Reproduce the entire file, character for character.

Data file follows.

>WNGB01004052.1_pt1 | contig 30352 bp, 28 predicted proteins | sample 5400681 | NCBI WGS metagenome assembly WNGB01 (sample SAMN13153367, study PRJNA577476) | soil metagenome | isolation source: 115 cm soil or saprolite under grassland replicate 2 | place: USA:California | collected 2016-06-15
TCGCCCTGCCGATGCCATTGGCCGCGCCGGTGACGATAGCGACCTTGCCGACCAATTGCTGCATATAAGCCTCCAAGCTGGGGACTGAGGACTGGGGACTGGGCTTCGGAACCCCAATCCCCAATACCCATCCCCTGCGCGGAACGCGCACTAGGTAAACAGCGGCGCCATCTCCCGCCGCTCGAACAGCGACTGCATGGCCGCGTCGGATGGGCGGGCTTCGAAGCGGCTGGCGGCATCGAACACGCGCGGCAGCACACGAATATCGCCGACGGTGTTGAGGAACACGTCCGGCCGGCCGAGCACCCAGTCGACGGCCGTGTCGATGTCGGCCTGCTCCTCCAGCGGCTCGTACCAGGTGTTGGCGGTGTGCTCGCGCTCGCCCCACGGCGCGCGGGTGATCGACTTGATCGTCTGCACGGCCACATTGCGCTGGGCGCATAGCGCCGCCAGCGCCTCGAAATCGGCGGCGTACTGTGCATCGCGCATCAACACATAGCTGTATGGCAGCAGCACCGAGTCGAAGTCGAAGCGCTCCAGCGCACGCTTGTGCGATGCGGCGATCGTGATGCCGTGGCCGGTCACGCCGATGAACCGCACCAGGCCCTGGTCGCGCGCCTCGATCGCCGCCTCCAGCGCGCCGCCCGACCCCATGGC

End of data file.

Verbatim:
>WNGB01004052.1_pt1 | contig 30352 bp, 28 predicted proteins | sample 5400681 | NCBI WGS metagenome assembly WNGB01 (sample SAMN13153367, study PRJNA577476) | soil metagenome | isolation source: 115 cm soil or saprolite under grassland replicate 2 | place: USA:California | collected 2016-06-15
TCGCCCTGCCGATGCCATTGGCCGCGCCGGTGACGATAGCGACCTTGCCGACCAATTGCTGCATATAAGCCTCCAAGCTGGGGACTGAGGACTGGGGACTGGGCTTCGGAACCCCAATCCCCAATACCCATCCCCTGCGCGGAACGCGCACTAGGTAAACAGCGGCGCCATCTCCCGCCGCTCGAACAGCGACTGCATGGCCGCGTCGGATGGGCGGGCTTCGAAGCGGCTGGCGGCATCGAACACGCGCGGCAGCACACGAATATCGCCGACGGTGTTGAGGAACACGTCCGGCCGGCCGAGCACCCAGTCGACGGCCGTGTCGATGTCGGCCTGCTCCTCCAGCGGCTCGTACCAGGTGTTGGCGGTGTGCTCGCGCTCGCCCCACGGCGCGCGGGTGATCGACTTGATCGTCTGCACGGCCACATTGCGCTGGGCGCATAGCGCCGCCAGCGCCTCGAAATCGGCGGCGTACTGTGCATCGCGCATCAACACATAGCTGTATGGCAGCAGCACCGAGTCGAAGTCGAAGCGCTCCAGCGCACGCTTGTGCGATGCGGCGATCGTGATGCCGTGGCCGGTCACGCCGATGAACCGCACCAGGCCCTGGTCGCGCGCCTCGATCGCCGCCTCCAGCGCGCCGCCCGACCCCATGGC